Earth-sized' UFO orbiting Sun

Discussion in 'The Guru's Pub' started by J.B.west, Oct 27, 2014.

1. DeathchildAncient Guru

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It's not another photon created, it bounces off the side of the wall and reaches our eyes. So a reflection. It's the same light from the sun it's just that it's been mirrored and reflected a lot of times thus it reaches everywhere.

But didn't AsiJu already determine that photon is a sort of energy but with no mass. It's an energy of its own?

Damn I love physics, The explanation of the universe (in our own limited understanding). XD

http://en.wikipedia.org/wiki/Andromeda_Galaxy#mediaviewer/File:WISE-_Andromeda.jpg

Look at the picture guys and think of all the civilizations there.

Last edited: Nov 4, 2014
2. southamptonfcAncient Guru

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That's totally incorrect. Inertia or momentum has nothing to do with gravity.

f=ma

Photons do have intertia.

Last edited: Nov 4, 2014
3. DeathchildAncient Guru

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Inertia has everything to do with gravity, why does a ball gain an increased strength/amplitude of swaying when you hold it with a thread/string?

It's the gravity that pulls down the ball everytime it goes up, it adds to the strength everytime, thus inertia is created.

Isn't this what inertia is?

Last edited: Nov 4, 2014
4. southamptonfcAncient Guru

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No, intertia is an object's resistance to change of velocity.

Inertia is fundamentally linked to an object's mass. Mass is constant regardless of the presence of gravity.

f=ma

a = f/m

5. PhragmeisterAncient Guru

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Should have took school more serious lol.

6. AsiJuAncient Guru

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That's Newtons second law of motion you're referring to.
Force = mass x acceleration.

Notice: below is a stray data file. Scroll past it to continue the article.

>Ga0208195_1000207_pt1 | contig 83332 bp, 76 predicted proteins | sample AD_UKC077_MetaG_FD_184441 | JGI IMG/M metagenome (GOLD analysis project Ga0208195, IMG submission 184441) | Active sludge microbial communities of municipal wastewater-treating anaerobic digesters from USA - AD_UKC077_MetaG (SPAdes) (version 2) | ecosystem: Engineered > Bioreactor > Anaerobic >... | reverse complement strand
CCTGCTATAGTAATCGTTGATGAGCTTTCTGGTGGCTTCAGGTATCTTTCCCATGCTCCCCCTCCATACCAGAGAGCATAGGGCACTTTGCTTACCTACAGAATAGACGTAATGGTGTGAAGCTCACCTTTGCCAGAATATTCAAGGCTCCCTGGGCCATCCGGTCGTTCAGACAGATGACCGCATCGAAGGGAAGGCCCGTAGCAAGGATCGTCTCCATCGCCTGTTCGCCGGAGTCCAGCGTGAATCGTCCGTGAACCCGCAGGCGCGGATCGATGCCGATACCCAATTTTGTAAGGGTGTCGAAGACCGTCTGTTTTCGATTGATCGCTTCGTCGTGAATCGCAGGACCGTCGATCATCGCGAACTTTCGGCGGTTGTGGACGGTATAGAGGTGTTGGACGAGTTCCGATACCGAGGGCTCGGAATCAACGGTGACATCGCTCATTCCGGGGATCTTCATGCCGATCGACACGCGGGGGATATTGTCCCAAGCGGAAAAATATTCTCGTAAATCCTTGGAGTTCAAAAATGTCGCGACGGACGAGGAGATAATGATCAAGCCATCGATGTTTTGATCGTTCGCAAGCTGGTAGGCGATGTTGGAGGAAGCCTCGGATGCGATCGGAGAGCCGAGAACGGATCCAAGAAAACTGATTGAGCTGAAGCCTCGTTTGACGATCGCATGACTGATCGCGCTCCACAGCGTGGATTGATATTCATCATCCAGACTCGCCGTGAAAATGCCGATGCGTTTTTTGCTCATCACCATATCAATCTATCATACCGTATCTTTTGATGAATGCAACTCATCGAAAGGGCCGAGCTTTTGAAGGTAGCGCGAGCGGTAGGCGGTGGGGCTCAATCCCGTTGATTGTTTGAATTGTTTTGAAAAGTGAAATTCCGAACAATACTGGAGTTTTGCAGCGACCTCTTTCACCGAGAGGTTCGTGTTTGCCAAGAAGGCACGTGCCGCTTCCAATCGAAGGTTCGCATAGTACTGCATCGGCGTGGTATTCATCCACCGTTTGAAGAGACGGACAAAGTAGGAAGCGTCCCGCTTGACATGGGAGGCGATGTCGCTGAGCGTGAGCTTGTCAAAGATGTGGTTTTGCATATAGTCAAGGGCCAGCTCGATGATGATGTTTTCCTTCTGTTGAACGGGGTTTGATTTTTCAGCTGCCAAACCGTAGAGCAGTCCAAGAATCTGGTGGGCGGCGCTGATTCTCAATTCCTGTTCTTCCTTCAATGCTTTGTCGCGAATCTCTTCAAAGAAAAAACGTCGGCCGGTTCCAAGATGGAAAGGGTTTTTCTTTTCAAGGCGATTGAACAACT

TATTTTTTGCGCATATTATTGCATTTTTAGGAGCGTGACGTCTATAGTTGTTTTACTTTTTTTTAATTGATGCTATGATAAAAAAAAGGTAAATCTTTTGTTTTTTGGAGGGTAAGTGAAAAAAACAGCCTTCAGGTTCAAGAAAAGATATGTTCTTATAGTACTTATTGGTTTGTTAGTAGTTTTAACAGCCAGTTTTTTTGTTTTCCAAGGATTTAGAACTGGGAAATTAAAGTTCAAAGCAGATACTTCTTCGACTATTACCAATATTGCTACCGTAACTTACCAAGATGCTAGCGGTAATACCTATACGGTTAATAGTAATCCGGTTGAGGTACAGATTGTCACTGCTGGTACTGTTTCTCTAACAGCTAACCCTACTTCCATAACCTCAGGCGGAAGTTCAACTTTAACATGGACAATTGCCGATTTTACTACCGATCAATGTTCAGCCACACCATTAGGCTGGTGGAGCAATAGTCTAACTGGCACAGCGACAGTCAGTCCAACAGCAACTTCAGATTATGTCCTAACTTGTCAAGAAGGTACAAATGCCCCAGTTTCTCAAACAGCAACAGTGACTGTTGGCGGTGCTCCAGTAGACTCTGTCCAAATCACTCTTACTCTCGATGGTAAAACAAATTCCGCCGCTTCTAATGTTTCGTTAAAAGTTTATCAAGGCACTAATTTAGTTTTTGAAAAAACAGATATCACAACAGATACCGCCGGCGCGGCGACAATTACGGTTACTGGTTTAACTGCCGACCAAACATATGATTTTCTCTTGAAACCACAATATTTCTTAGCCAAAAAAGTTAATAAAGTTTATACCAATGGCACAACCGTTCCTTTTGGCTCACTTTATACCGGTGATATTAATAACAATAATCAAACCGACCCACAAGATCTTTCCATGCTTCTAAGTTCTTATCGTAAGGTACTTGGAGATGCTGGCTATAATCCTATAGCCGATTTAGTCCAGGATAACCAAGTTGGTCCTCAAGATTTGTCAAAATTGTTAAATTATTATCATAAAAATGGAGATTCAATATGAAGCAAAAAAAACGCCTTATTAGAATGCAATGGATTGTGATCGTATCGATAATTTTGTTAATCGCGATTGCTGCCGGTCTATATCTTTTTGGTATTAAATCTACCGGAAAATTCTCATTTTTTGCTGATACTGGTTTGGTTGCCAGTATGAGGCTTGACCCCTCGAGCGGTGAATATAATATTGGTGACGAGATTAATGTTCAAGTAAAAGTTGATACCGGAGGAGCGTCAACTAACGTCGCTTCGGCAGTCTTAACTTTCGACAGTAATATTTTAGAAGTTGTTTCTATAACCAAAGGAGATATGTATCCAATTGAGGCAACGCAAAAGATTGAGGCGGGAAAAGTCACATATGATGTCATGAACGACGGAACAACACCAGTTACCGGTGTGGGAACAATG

You solved for acceleration (of an object), which has nothing to do with inertia.
Also, inertia is the objects tendency to retain it's current state of motion, to be more precise.

Still, inertia is only present within a gravitational field. In vacuum there's no inertia.

7. southamptonfcAncient Guru

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'state of motion' as you put it is a rather vague attempt at saying velocity in mechanics!

Sorry but this is total BS. I'm not getting sucked into this. Bye!

8. AsiJuAncient Guru

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It's allright if you want to get 'technical', which I do ;-)

Mechanical engineering more precisely.
I do quotations, production development and design at a machine workshop.

The pay is fine. However this recession really isn't helping...

edit: about the photon: it can't be said it's an energy of its own, but photon HAS energy, determined by the frequency of light.
It does not, however, have mechanical (kinetic or potential) energy as it's massless.

To recap a bit, mass can have energy or, in some cases, can be converted to energy with a suitable process.
This doesn't mean that mass would be energy or vice versa, that's a misconception (common one in this thread).

Also, objects (=masses / particles) can exist without having energy.
Imagine you have an object at absolute zero temperature, resting on the floor or equivalent "zero height" (of potential energy).

Such object would practically have zero energy as even molecular motion is stopped.
We can't (yet) artificially reproduce absolute zero temperature exactly.
Still, it's safe to assume that mass doesn't seize to exist even then.

Last edited: Nov 6, 2014
9. AsiJuAncient Guru

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I'm willing to admit I may have mistaken that part, inertia is present in all inertial reference frames.

Mass is the measure of objects inertia, that's true (and so Newtons second law does relate to this too, I wrote too hastily above).
But there you have it: in turn, a photon doesn't have inertia as it's massless.

Newtons first law of motion is actually the law of inertia, stating:

"Every body continues in its state of rest or of uniform speed in a straight line unless acted on by a nonzero net force"
(source: Giancoli: Physics, Fifth Edition.)

This is also the way to see whether a frame of reference is inertial or not.
If it satisfies Newtons first law, it is. So yes, vacuum certainly satisfies that condition (an object keeps moving in space unless stopped by an external force).

Last edited: Nov 5, 2014